A Batman by any other name...
I didn’t particularly enjoy Flashpoint, the crossover story arc DC Comics introduced in May ahead of the reboot of the entire DC Universe, beginning, as it were, from scratch. I will not get into the subject of the reboot except to say that the first issue of JLA was a disappointment, the first issue of Swamp Thing rocked, and the first issue of Superman was very, very intriguing.
What I do want to get into, however, is Flashpoint itself, a sort of parallel and changed DC Universe which was significantly different from the one we are all familiar with. Suffice it to say that this happened because of some time travel by one of the characters, Barry Allen aka Flash.
Much like one would expect from an altered reality arc, Flashpoint is complex, convoluted, and, at times, laboured.
I found much of the series average, except for a miniseries, Batman : Knight of Vengeance, by two of my favourite people in the comics business: writer Brian Azzarello and illustrator Eduardo Risso (yes, the same team that gave us 100 Bullets). If this sentence is enough motivation for you to go out and buy or download the comic, I suggest you stop reading here.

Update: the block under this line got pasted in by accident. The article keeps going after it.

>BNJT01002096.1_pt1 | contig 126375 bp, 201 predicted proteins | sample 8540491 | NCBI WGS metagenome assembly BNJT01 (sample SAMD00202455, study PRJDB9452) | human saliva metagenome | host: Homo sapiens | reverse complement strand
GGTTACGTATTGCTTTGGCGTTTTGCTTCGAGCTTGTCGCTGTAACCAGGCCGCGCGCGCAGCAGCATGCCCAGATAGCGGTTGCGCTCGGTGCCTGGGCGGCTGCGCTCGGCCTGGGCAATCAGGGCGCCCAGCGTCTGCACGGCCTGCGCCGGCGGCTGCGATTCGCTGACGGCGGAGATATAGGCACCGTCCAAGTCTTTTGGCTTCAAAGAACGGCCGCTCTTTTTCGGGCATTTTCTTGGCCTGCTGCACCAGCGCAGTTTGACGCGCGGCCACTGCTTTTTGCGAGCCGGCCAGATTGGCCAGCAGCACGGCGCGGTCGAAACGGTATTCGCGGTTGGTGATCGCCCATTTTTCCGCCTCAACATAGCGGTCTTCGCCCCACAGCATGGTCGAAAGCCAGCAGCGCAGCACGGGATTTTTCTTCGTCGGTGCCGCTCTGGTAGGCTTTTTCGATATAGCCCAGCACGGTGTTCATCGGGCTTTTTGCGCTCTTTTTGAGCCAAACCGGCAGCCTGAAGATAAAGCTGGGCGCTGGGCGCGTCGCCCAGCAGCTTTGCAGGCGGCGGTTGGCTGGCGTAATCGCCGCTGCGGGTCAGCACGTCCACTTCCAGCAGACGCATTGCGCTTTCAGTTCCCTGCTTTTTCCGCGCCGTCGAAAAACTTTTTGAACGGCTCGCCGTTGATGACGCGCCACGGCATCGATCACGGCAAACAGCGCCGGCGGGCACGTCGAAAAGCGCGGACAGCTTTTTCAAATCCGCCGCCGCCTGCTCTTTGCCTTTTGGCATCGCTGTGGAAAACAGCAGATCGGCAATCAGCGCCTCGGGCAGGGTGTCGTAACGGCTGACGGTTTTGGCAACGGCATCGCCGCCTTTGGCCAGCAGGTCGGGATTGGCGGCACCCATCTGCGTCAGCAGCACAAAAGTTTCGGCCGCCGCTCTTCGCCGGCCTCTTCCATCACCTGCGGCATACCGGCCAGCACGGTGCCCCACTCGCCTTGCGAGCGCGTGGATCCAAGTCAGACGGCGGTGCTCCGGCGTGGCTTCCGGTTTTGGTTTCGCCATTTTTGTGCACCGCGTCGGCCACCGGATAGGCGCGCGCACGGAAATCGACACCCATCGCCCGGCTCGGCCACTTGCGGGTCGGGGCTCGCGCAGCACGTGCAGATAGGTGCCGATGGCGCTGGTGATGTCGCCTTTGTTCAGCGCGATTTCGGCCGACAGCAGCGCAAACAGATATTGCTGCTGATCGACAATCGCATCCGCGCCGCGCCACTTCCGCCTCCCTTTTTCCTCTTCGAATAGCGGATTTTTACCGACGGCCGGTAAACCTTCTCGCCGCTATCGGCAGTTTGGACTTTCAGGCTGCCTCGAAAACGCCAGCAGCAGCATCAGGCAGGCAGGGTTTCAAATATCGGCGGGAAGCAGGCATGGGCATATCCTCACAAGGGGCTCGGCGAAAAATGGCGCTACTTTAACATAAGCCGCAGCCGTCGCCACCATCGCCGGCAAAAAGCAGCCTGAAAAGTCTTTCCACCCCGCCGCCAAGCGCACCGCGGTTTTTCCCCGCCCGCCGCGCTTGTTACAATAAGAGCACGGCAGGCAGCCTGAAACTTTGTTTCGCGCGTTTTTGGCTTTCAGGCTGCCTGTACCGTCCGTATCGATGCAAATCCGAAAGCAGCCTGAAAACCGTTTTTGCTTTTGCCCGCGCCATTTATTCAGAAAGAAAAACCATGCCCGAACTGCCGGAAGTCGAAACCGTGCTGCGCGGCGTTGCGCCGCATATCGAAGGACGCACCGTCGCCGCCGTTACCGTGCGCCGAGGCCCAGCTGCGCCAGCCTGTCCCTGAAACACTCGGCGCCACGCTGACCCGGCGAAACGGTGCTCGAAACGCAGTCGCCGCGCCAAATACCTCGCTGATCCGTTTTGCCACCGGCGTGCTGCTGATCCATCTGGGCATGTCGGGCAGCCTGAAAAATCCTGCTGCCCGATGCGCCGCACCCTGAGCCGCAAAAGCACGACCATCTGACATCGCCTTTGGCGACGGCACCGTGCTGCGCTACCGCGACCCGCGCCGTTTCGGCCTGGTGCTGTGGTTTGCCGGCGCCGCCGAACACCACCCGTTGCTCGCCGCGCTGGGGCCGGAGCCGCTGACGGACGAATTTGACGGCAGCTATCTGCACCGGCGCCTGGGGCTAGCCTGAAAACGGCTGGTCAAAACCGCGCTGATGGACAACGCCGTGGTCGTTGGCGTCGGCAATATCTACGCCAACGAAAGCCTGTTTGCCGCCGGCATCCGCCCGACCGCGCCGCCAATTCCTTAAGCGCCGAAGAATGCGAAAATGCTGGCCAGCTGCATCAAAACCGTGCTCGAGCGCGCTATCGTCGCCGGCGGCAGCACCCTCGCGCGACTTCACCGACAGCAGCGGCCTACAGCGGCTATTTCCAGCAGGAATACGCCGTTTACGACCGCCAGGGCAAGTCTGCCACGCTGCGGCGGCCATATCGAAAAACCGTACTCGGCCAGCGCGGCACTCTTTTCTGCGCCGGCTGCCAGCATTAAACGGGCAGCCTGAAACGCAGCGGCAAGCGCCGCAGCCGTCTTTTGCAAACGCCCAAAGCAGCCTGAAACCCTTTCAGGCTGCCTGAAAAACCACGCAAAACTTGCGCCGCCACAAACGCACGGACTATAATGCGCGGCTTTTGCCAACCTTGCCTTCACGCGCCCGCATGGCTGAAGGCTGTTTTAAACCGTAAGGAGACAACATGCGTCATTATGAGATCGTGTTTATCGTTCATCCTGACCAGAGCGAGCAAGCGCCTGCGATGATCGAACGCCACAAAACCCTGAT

Flashpoint: Bruce Wayne’s parents become superhero—and supervillain. Photo: Wikimedia Commons
For after this point, beware, there will be spoilers.
Bruce Wayne is dead in this version of Batman, murdered by mugger Joe Chill as he is walking home with his parents. His parents react to the tragedy differently. Thomas Wayne gives up his medical practice and runs Wayne Casinos, approaching crime-fighting more from the perspective of organizing and controlling crime than the one preferred by Bruce Wayne in the unaltered reality. Oswald Chester Cobblepot (the Penguin in the unaltered reality) is Thomas Wayne’s assistant. James Gordon heads his security detail. And, lest I forget, Wayne has an alter ego: Batman.
Martha Wayne channels her grief differently. She withdraws into a shell, loses her mind, and around the same time her husband extracts bloody vengeance on Chill, she flips and becomes the Joker.
The story, told over three issues, is perhaps the finest Batman comic series I have seen in a long time and comes not long after I bemoaned the fact that I hadn’t encountered good Batman writing in some time. Azzarello and Risso are at their gritty best; the characters are as well fleshed out as they could have been in a miniseries; the book has a surfeit of the darkness that is an essential ingredient of all Batman classics; and both the writing and the drawings have a jagged edge to them. As much as I didn’t like Flashpoint, by the time I finished the three Batman comics, I wanted more. Thomas Wayne makes a dashed good Batman.
R. Sukumar is editor, Mint.
Write to him at email@example.com